- Part 1: Introducing Electron, starting with npm, creating a browser window and adding Typescript
- Part 2: Creating the app website, adding react, and bundling with webpack
- Part 3: Integrating SASS into the build and consuming a UI toolkit
- Part 4: Using JSON-RPC as an easy way to reuse code from other languages
While electron’s main node process provides a complete standard library, and npm packages are available to implement all sorts of features that your desktop app might want to implement, sometimes you’ll need to call out to a separate commandline to get the behavior you want. Perhaps you already have a significant amount of code in another language you want to reuse, or you need to call a tool that already exists, like git.
There are various ways to call out to code in other languages. The git case (and others like it) are fairly straightforward: just call the commandline with the appropriate arguments, then parse the (ideally porcelain) output to get the information you need.
Another option is to host a webserver in the process you’re calling. Pretty much any language knows how to talk HTTP, so this can be a nice language-agnostic solution. You might feel hosting a full webserver for some quick IPC is overkill, though, and hosting an open endpoint on the local machine creates some security holes that need to be closed.
In this article we’ll talk about another option: using JSON-RPC over standard I/O. This feels like a nice solution: JSON-RPC is a minimal specification for doing API calls over some kind of boundary, and using stdin/stdout for communication instead of HTTP is comparatively lightweight while still being completely cross-platform.
Unfortunately, it’s not all good news — some ambiguities in the JSON-RPC spec and the fact that it isn’t widely used makes it a bit trickier to get started with.
For this example we’ll use a couple of libraries built for VS Code (and more specifically the Language Server Protocol implementation). They are vscode-jsonprc for the node end and StreamJsonRpc for the dotnet end respectively.
These two libraries are designed to be compatible with each other by default, which helps a lot. One problem with JSON-RPC is that the spec doesn’t actually specify how JSON objects are transmitted over the wire. A basic JSON-RPC implementation might just pick an encoding and then chain a series of JSON objects end-to-end. While this would be perfectly valid, most existing JSON parsers are designed to operate on a single string containing a JSON object rather than having to scan through text looking for the beginning and end of each object. For many transports (such as HTTP or websockets) this isn’t a problem, since the transport itself already breaks the stream up into messages — however stdio doesn’t have any such concept baked in.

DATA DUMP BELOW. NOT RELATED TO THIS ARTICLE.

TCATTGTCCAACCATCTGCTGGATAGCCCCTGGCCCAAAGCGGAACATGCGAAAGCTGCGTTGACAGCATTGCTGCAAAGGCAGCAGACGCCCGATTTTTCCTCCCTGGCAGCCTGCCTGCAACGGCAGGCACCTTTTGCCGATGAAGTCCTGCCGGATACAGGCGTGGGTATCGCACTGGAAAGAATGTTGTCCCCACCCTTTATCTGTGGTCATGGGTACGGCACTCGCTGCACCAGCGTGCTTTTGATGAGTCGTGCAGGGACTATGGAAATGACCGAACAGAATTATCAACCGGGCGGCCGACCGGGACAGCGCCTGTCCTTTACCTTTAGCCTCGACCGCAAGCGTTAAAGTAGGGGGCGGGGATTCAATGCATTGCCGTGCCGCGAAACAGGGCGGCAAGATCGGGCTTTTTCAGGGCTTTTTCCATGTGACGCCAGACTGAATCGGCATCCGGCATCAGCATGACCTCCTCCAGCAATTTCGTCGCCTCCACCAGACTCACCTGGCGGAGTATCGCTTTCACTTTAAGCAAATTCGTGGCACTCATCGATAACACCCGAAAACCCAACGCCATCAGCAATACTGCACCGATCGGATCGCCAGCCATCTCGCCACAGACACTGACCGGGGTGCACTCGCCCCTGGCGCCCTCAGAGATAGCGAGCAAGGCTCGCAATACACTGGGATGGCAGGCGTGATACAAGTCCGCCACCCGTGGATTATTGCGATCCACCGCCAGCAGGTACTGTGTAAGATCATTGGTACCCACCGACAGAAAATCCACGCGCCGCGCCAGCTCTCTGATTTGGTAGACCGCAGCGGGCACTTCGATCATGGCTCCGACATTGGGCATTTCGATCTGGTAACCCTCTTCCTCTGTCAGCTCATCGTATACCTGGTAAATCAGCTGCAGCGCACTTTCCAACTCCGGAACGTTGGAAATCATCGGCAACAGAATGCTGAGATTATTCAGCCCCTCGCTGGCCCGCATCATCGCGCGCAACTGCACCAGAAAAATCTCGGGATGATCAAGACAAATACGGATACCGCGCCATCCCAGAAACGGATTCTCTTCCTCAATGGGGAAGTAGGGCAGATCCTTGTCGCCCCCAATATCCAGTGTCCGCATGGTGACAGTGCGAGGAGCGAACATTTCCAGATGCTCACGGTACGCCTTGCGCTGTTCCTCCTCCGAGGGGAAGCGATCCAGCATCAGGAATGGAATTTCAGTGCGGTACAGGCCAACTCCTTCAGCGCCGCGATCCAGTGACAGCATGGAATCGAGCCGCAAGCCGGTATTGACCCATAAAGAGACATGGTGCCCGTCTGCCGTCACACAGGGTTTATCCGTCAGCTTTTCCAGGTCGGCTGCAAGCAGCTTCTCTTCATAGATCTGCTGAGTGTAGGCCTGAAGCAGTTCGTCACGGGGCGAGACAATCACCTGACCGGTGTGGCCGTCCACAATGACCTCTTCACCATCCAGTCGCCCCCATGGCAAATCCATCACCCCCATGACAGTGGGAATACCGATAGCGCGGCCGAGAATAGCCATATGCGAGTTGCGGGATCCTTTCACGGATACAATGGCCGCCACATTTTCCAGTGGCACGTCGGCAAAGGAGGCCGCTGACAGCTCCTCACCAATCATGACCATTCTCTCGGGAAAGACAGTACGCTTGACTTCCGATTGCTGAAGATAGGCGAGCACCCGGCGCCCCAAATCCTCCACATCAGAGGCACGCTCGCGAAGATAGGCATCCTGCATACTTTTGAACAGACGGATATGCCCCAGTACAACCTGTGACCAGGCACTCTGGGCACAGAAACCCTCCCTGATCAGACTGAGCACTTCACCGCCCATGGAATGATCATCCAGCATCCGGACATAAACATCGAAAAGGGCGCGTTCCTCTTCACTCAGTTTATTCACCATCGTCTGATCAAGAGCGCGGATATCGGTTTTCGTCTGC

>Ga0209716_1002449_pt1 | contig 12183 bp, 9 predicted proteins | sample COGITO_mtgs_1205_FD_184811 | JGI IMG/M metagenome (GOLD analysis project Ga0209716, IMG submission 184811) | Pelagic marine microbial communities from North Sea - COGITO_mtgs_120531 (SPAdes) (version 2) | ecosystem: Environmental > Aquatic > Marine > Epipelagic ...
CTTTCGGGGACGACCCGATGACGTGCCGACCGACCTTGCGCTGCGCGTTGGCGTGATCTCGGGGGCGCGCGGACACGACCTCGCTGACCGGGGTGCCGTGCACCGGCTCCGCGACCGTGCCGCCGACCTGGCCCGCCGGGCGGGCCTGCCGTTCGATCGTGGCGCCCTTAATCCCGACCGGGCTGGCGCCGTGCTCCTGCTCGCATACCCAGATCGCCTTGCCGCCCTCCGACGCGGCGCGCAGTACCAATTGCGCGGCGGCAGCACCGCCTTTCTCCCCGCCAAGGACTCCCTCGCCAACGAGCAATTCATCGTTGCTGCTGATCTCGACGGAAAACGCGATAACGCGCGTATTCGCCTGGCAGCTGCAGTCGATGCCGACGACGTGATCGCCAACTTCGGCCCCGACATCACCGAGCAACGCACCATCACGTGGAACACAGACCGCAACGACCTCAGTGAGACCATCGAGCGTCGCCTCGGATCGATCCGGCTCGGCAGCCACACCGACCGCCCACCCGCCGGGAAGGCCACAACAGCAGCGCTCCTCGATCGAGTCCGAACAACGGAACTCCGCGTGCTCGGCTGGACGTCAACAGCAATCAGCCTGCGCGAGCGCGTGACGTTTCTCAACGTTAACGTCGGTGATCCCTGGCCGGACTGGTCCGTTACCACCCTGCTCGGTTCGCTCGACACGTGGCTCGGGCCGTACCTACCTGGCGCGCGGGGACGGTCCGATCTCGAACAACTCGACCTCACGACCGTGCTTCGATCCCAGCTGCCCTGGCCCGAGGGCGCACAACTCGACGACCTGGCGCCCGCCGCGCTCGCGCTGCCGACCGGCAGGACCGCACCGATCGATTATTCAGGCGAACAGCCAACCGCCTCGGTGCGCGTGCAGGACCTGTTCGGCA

The upshot of the above is that StreamJsonRpc and vscode-jsonrpc will expect (by default) for each JSON message to be delimited by HTTP-like headers followed by a blank line and the actual JSON string. These headers can contain many different options, but the most important is the Content-Length value, which tells the library how much text to read before passing it to the JSON parser. For our purposes this just works invisibly, but it’s important to be aware of when using different libraries or languages that also implement some form of JSON-RPC.
Once we have the right packages installed, getting started is reasonably straightforward, despite the sparse documentation:
There are some alternate ways we can set up the RPC server — for example, we could define a target object and then have the library automatically discover available methods through reflection — but using
AddLocalRpcMethod seems like the most straightforward option and lets us control the names of the API channels much more easily.
The code to set up the client is fairly straightforward as well:
One place we had trouble was getting the server commandline to shut down cleanly. Ideally we could do something like
rpc.Dispose() in the
shutdown handler, which should unblock the
await rpc.Completion line and allow the cli to shut down cleanly. However, we found that calling
rpc.Dispose meant that the
shutdown response message was never sent, which confused the client end. In the end we settled for waiting for the shutdown method to complete, then killing the child process.
There’s some more error handling needed for this code for it to be properly solid, but having the child process simplifies quite a few things — we basically only need to kill the child process if it appears to have hanged, and restart the child process if it dies unexpectedly. At that point we should be able to handle the errors coming from vscode-jsonrpc and retry, ignore, undo or rollback as appropriate with the new process.
Overall it’s still early days, but JSON-RPC appears to be working well for us so far. The simplicity of the protocol and its implementation is definitely appreciated and it works fully cross-platform.